Procter & Gamble Case Study

Topics: Marketing, Brand, Strategic management Pages: 12 (4281 words) Published: July 25, 2012
Procter & Gamble
ADMN 404: Assignment #2
Leah Cohen


Procter & Gamble started in 1837 with William Procter and James Gamble coming together to make and sell candles and soaps. This simple business has since transformed into a global manufacturing, distribution and marketing company providing over 300 brands to consumers. Today, Procter & Gamble is the world’s biggest consumer products company with more than $80 billion in sales. It manufactures and produces a variety of products that feature a high standard of quality, practicality and value. Procter & Gamble operates by their mission to improve the lives of the world’s consumers every day, by touching lives in small but meaningful ways. Integrity, trust and respect for others are fundamental values that drive the day-to-day working methods and decision-making of P&G, and are enforced by a code of ethics that ensures a high standard of quality and morals. P&G enjoys the opportunities that are brought about by the eradication of trade barriers, improvements and developments in Internet and IT, as well as new, emerging and expanding markets and types of consumers. However, P&G must accept challenges in regards to product stagnation, unsafe product ingredients, a highly competitive landscape, strong buyer power and increasing raw material costs. Despite the challenges, P&G has a leading market position with a diversified product portfolio and a strong brand image. It has ample core strengths to offset the minimal weaknesses that the company faces. P&G knows how to properly leverage its core strengths to create consumer understanding, brand-building, innovation, market capability and scale, which has allowed P&G the opportunity to execute growth strategies in several areas. Given the new demand for natural products and the expanding market for male grooming and beauty products, P&G should aim to expand and build upon its Beauty Segment by creating a product line that is organic, pure and natural, and to accommodate the upward demand for beauty care products tailored towards the growing male market. As a vehicle for expanding the beauty segment, P&G can either spend a significant amount of money in R&D to develop such products, or they can acquire a company that is already established in that area. This would give the company some credibility in this segment, as well as save if from incurring substantial R&D and other start up expenses for the new segment. Finally, P&G can focus on targeting low-income consumers in both developed and emerging markets. This consumer group makes up a huge share of the world’s total population and with limited savings, they desire reputable brands that offer good, reliable quality at a fair price. P&G is in a perfect position to accept any of these strategic options and has the opportunity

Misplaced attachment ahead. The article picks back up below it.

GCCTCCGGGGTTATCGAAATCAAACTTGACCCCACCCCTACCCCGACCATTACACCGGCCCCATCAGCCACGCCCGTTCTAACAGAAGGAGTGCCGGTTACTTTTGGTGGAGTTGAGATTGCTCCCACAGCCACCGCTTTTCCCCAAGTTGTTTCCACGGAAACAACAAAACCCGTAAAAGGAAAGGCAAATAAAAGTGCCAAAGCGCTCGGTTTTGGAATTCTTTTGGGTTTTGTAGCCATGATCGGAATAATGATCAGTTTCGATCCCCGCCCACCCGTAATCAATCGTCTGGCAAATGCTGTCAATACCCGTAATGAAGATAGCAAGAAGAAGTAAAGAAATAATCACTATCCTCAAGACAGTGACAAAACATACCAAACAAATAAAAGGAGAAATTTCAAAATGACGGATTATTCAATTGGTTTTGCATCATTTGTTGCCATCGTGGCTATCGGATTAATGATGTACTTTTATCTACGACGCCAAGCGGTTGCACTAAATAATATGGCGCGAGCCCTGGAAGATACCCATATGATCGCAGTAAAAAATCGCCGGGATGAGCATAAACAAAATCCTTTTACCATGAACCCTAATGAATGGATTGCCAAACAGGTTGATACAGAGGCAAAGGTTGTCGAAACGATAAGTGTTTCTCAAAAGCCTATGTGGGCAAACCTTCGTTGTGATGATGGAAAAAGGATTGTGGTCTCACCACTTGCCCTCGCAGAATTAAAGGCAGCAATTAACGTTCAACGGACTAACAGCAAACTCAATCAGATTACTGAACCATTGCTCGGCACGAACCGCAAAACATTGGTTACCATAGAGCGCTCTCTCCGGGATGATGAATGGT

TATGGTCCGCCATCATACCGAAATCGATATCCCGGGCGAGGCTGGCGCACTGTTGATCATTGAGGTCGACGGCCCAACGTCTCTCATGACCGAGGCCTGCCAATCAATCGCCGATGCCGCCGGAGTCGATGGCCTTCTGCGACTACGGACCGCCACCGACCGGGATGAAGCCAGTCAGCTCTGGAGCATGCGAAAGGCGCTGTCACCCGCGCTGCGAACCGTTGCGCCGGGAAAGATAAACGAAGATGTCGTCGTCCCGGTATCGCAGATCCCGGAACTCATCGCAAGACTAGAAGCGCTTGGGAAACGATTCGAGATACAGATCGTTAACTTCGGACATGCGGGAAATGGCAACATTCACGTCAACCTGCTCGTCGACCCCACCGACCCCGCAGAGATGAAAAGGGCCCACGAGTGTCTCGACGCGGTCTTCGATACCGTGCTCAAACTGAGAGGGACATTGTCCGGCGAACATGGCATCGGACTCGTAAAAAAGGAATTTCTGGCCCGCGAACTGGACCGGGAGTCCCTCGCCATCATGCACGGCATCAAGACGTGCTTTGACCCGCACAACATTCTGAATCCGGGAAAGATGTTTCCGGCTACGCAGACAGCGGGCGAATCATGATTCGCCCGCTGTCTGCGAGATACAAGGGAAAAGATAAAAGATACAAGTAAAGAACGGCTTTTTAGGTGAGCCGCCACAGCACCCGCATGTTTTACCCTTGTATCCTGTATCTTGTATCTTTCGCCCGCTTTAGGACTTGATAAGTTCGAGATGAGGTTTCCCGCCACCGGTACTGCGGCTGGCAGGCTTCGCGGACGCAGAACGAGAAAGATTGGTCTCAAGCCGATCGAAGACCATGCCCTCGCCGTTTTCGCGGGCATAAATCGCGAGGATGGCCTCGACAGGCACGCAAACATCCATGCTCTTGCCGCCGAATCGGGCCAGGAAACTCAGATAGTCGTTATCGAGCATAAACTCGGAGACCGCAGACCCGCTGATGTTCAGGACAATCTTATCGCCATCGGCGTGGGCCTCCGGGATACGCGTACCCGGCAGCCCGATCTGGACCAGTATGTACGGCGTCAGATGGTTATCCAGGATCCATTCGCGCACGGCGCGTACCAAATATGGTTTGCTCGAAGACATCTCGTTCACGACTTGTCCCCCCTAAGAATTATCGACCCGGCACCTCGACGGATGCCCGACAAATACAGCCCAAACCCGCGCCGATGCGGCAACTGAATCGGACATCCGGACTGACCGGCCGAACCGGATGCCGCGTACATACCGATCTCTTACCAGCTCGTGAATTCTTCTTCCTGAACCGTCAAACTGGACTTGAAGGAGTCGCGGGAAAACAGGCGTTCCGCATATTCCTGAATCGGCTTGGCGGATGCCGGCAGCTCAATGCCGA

Table of Contents
Strategic Option #1:12
Strategic Option #2:14
Strategic Option #3:15


The consumer goods industry is one that provides services primarily to customers, which can be divided into two categories: durable goods and nondurable goods. One of the biggest players in the consumer goods industry is Procter & Gamble. As such, this paper aims to make an analysis of the business strategies of Procter & Gamble, including its strengths and weaknesses as a company. It also aims to evaluate and assess the performance of the company and use the internal and external analysis to determine how its strengths and weaknesses can be used to support its opportunities and offset any potential threats. Furthermore, three distinct strategic options will be presented for P&G, with a balanced assessment of each strategy, in its efforts...

Bibliography: A.T. Kearney, Inc. (2012). Serving the Low-Income Consumer: How to Tackle This Mostly Ignored Market. Retrieved July 2012, from AT Kearney:
Charles Hill, G. J. (2008). Strategic Management: An Integrated Approach (Eighth ed.). Boston: Houghton Mifflin Company.
Procter & Gamble. (2011). Retrieved July 2012, from 2011 Annual Report:
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